Summer Shakespeare for Kids

Participants in Camp Shakespeare’s 15th season wrapped up the first week of the 2014 summer session with a staging of “Romeo and Juliet” at St. Michael’s Lutheran Church in Amagansett on Friday. Lucia Akard

Camp Shakespeare, a summer program for students between 8 and 15, will wrap up its 15th season on Friday with a 3:30 p.m. performance of “A Midsummer Night’s Dream” at St. Michael’s Lutheran Church in Amagansett, where the camp holds two weeklong sessions each summer. 

“It’s difficult to find other theater nerds, so it’s great to come here and find people who share your interests,” said Tyler Thompson, a 13-year-old, after a successful performance of a half-hour version of “Romeo and Juliet,” in which he played Mercutio, on Friday, when the first camp session came to an end. The general mood among the actors before and after the performance was clearly one of excitement and happiness. Many said they were sad that the week was over and intended to be back next year.

Amelia Shapiro, who has attended the camp for seven years, said, “There’s an amazing sense of community here. It’s nice to be with people who like Shakespeare as much as I do.”

The camp is run by the Hamptons Shakespeare Theater Festival, which began presenting outdoor Shakespeare performances at Montauk County Park in 1996 and later offered full productions at Lake Agawam in Southampton, among other venues. Most popular with children of middle school age, the summer program has a devoted following. Nathaniel Greenlaw, who is 13 and played Romeo in last week’s production, came all the way from Wisconsin. “I needed more acting opportunities. Then I heard about this program. This is my second year,” he said.

 According to David Brandenburg, the artistic director of the festival, “Shakespeare, for this age group, works really well. . . . We benefit from the fact that Shakespeare was meant to be performed, not just read. Getting it on its feet really opens it up to kids.” To help make their camp experience enjoyable, campers engage in improvisation, play movement games, do arts and crafts, and learn about the historic context of the plays they undertake. And, of course, they memorize lines.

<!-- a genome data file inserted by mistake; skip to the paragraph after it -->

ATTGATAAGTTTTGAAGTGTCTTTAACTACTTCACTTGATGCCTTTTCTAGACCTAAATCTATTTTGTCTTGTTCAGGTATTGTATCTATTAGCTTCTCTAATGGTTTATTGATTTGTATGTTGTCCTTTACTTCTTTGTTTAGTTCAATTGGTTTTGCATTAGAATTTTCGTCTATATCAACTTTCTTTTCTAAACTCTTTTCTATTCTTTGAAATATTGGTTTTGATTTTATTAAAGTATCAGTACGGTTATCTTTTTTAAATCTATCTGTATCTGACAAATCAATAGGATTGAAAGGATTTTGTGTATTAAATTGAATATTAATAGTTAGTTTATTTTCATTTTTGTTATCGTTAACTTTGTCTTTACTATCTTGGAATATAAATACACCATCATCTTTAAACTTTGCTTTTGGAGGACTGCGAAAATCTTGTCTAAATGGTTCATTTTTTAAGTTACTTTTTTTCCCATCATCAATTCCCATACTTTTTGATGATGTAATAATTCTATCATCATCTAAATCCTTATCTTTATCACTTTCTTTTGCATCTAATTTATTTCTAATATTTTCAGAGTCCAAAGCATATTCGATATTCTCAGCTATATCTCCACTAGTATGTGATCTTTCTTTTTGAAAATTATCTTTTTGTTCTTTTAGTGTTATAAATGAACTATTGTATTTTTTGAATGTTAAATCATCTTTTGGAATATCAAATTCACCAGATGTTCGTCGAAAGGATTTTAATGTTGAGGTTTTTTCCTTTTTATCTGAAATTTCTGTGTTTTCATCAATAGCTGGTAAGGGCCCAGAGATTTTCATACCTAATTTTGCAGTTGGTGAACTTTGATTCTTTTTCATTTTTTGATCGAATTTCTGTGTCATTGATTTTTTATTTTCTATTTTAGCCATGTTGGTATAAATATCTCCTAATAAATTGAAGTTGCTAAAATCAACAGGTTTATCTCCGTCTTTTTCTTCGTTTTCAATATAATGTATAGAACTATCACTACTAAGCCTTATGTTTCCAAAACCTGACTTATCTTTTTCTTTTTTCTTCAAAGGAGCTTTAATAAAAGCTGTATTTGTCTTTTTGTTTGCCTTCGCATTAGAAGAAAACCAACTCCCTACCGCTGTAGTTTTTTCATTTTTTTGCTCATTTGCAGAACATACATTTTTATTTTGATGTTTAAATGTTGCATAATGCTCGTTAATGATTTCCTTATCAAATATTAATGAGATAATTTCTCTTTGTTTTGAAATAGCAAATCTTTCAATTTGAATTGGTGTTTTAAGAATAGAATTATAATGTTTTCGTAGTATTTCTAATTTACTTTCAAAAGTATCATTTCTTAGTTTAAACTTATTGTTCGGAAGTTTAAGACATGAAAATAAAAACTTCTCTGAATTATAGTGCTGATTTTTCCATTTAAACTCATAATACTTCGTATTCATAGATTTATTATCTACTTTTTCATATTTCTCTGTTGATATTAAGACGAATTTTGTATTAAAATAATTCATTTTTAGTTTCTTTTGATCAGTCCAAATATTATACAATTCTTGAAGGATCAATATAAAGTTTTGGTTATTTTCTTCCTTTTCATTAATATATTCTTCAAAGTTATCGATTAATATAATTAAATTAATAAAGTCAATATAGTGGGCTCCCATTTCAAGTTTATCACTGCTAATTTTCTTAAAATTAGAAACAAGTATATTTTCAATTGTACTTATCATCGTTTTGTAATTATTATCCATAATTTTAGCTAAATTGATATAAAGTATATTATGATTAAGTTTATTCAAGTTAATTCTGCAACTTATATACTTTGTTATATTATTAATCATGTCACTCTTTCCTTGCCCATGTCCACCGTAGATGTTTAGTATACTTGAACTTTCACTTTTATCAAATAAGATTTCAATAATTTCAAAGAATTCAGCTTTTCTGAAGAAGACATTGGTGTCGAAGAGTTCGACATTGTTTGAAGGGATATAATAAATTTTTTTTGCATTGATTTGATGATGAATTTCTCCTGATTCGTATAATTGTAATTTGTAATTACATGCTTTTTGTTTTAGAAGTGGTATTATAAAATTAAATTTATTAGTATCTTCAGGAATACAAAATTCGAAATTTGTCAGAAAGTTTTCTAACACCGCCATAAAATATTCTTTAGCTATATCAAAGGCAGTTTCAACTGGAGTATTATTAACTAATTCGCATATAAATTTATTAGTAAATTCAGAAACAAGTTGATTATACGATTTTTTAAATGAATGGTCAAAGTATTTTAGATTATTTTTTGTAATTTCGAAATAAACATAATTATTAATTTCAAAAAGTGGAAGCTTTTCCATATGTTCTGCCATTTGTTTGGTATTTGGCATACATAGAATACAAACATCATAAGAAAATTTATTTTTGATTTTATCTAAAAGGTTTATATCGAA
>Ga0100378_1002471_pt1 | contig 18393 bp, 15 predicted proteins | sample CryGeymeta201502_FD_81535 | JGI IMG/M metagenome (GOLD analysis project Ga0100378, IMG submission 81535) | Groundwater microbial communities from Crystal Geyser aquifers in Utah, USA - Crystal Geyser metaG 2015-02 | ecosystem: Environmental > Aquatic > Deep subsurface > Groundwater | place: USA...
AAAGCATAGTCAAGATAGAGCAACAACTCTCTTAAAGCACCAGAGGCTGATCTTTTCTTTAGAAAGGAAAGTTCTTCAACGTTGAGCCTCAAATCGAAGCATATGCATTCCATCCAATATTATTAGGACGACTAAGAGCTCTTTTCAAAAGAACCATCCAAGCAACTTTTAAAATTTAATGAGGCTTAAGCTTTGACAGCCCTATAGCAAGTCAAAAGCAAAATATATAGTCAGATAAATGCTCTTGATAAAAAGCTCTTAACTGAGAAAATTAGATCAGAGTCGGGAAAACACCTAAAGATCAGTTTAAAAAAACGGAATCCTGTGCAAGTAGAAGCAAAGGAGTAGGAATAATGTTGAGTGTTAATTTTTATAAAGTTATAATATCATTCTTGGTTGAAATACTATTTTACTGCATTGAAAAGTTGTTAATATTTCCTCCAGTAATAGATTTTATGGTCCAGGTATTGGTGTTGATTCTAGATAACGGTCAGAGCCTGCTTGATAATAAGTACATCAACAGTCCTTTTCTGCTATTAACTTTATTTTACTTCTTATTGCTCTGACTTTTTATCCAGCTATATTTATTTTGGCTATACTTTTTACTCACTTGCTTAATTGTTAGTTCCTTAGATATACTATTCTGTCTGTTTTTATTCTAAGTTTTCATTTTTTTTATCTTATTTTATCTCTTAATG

Mr. Brandenburg said character development is a basic teaching tool. “I think that character is really the key for younger kids to get into the play, because the characters are so timeless and clear . . . on a basic level they are very approachable and understandable,” he said.

 Putting together a production, even a short one, with only a week’s time, however, can be challenging, Enrico Spada, the director of Camp Shakespeare, said. “They can only memorize 20, 30, maybe 40 lines, and as the day approaches, we don’t want them to worry. So we don’t demand perfection.”

For each production, five or six scenes are chosen and linked with narration. “Romeo and Juliet” opened with a fight scene between the Montagues and the Capulets, and was followed by a few other well-known scenes, including Mercutio’s soliloquy about Queen Mab and the lovers’ tryst in the Capulet orchard.

Maizy Scarpa, one of the camp’s teachers, said the experience differs from other educational programs. “There is so much goal-oriented work these days, telling kids that they have to be the best all the time,” she said. “Camp Shakespeare is different because it gives kids a chance to play, but with structure . . . and encourages them to let their voices be present.”

 During performances, Ms. Scarpa holds the book and helps the players, who are allowed to ask for their lines. In “Romeo and Juliet,” though, many of the players got through their lines, including lengthy soliloquies, without a problem.

In addition to Camp Shakespeare, the Hamptons Shakespeare Festival performs at schools and has internship programs for college students during the academic year.